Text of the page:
Please note: As the HMT is located right next to the city centre parking could be very problematic, if not a mission impossible. The HMT only provides parking space for the disabled. Please let us know in advance if you need any assistance, so we can make sure that a parking spot will be available.


There are many hostels, hotels, apartments and bed and breakfasts available in the city centre, fitting all pocket sizes and – as the entire city centre – within walking distance from the conference venue. Here are a few suggestions (please note: Prices may vary because of occupancy and breakfast is not always included in the basic price!):

Seaside Park Hotel Leipzig (4*)
Standard Single Room with Private Bathroom from 90 €/ night

Meininger Hotel Leipzig Hauptbahnhof (3*)
Standard Single Room with Private Bathroom from 60 €/ night
Bed in small mixed dormitory (4 person) from 21 €/ night

IBIS Budget Leipzig City (1*)
Standard Single Room with Private Bathroom from 53 €/ night

B&B Hotel Leipzig City (1*)
Standard Single Room with Private Bathroom from 56 €/ night

5 Elements Hostel
Bed in mixed dormitory (10 person) from 12,50 €/ night;
many other options available (4 / 6 / 8 bed dorms, 4 bed women dorms, 4 bed private dorms, single rooms, private apartments and more)

Preliminary Programme

This draft programme is subject to change.

Day 1: 13th April 2018

9:00 – 09:30 Registration, Coffee & Welcome
09:30 – 11:00 Session 1Interfaces and Performance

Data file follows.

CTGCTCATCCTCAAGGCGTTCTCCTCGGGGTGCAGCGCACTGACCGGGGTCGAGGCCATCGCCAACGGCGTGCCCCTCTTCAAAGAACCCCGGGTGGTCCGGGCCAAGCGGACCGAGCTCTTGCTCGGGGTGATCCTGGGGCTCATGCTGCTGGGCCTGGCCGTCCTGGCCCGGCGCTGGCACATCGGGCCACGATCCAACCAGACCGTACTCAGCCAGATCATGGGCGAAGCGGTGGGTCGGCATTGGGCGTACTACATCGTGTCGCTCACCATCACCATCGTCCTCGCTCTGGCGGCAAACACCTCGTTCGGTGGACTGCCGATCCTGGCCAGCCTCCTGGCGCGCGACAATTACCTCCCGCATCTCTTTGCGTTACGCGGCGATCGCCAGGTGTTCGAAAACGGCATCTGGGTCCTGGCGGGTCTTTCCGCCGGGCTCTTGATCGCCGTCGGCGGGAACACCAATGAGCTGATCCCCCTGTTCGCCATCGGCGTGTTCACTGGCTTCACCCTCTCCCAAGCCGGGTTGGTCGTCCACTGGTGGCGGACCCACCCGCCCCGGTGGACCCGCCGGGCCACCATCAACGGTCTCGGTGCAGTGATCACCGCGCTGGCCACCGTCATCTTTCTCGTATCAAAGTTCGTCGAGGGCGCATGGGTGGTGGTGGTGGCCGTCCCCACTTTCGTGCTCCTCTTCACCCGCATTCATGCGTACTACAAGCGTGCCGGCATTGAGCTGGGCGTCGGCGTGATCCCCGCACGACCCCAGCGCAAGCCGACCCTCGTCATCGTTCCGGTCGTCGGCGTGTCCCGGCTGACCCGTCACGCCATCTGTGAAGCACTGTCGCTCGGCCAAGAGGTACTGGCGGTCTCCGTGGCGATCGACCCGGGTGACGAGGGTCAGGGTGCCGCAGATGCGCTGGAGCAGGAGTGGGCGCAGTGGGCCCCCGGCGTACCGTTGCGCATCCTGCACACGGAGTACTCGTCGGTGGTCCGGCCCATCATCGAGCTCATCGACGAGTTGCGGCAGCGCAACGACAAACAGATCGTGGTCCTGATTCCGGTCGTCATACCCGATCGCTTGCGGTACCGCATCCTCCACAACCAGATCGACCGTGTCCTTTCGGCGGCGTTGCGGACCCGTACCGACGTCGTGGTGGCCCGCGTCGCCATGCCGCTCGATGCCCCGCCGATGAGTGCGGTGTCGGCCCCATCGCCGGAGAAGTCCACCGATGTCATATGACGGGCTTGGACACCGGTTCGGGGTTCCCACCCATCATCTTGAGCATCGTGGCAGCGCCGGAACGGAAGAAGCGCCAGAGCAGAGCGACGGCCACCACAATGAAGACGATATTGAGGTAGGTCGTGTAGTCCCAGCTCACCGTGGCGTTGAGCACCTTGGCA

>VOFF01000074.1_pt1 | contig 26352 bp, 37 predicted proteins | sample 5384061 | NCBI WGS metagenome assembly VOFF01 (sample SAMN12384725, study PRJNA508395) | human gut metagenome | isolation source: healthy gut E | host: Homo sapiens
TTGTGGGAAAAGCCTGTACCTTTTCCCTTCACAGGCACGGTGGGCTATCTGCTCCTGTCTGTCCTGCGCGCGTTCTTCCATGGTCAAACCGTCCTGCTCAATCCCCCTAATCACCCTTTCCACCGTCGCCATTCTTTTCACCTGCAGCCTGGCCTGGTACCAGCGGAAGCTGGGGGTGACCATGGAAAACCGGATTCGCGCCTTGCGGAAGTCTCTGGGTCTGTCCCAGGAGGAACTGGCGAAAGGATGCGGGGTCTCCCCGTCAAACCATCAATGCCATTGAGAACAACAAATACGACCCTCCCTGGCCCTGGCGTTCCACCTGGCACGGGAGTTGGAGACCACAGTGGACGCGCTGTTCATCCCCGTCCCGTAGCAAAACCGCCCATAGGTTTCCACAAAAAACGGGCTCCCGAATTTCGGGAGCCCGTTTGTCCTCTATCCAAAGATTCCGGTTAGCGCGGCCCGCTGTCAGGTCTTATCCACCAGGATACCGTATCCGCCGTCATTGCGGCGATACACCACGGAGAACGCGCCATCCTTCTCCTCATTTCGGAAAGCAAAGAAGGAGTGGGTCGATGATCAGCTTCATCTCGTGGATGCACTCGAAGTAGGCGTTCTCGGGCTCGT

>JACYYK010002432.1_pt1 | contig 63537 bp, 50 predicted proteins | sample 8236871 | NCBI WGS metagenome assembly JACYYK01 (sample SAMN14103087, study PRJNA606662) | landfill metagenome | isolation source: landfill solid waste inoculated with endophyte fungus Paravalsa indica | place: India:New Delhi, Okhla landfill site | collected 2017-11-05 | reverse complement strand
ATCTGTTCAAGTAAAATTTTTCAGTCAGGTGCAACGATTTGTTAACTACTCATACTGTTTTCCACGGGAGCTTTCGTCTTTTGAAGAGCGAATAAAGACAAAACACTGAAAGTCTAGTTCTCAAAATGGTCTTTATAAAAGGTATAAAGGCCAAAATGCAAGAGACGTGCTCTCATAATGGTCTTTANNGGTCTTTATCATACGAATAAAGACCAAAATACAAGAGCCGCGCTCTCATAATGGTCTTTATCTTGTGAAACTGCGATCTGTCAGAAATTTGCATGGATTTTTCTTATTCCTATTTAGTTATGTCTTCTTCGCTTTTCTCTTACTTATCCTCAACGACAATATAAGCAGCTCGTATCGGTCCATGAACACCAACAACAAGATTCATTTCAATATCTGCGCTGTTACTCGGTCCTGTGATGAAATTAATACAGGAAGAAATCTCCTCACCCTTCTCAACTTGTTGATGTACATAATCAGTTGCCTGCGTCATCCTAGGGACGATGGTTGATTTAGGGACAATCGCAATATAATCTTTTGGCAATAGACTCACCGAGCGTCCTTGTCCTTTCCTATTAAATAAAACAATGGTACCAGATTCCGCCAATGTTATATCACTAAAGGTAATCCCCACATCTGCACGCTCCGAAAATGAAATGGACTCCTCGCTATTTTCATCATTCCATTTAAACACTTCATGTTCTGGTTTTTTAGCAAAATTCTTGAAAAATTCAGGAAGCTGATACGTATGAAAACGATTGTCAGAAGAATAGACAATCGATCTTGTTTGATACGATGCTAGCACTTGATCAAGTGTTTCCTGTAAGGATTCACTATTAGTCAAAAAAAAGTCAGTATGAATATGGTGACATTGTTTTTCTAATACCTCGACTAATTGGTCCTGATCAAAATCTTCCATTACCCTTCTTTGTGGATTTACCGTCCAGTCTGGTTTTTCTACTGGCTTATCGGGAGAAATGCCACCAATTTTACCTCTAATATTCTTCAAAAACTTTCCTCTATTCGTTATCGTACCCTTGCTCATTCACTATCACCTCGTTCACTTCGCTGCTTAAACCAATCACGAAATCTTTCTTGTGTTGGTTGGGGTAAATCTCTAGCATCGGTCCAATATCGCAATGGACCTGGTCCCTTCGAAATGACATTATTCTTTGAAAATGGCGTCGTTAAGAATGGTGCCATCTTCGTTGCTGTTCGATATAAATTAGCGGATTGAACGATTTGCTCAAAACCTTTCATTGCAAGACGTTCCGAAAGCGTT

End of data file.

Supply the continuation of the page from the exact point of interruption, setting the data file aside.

“GAPPP: Gamified Audiovisual Performance and Performance Practice” is an arts-based research project based at the University of Music and Performing Arts Graz. It has been conceived by composer, audiovisual artist and project leader Dr. Marko Ciciliani who together with his team, the artistic researcher and performer Dr. Barbara Lüneburg and musicologist Andreas Pirchner, investigates the combination of game elements and performer interactions for their artistic potential in contemporary audiovisual artworks. This paper offers a perspective on performers’ agencies to (musical) meaning making, and to the creative and strategic shaping of audiovisual gamified audiovisual works of the artistic research project GAPPP ( Lüneburg will introduce her model of ‘performative involvement’ that describes how agencies that are afforded to the performer( through the introduction of game elements, software design and control devices for musical or visual interaction) in GAPPPs works may influence the player’s range of expression and artistic and emotional involvement and meaning making during a live concert performance. She investigates how agencies and affordances translate firstly into game related involvement, and can secondly be transformed into ‘performative involvement’ that ideally transfers to their audiences. In her model she bears in mind, that in a performance situation the gamified interactive musical systems not only concern performer or instrument or composer, but that the spectator is part of the performance ecosystem. Following Gurevich when he speaks about a performer’s ‘skill’, Lüneburg states that ‘meaning’ – like ‘skill’ – “emerges from a performance ecosystem that includes a performer, instrument, and spectator, all as active participants that also exist within a society and draw upon cultural knowledge.” (Gurevich 2017). This investigation is based on three case studies of the artistic research project GAPPP.